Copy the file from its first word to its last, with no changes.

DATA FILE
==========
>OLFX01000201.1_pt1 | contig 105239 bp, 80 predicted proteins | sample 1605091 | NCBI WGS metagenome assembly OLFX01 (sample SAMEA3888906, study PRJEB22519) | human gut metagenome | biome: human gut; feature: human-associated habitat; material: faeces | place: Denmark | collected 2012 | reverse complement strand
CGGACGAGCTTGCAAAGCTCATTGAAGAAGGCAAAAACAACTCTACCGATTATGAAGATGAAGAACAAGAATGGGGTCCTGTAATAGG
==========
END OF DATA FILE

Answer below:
>OLFX01000201.1_pt1 | contig 105239 bp, 80 predicted proteins | sample 1605091 | NCBI WGS metagenome assembly OLFX01 (sample SAMEA3888906, study PRJEB22519) | human gut metagenome | biome: human gut; feature: human-associated habitat; material: faeces | place: Denmark | collected 2012 | reverse complement strand
CGGACGAGCTTGCAAAGCTCATTGAAGAAGGCAAAAACAACTCTACCGATTATGAAGATGAAGAACAAGAATGGGGTCCTGTAATAGG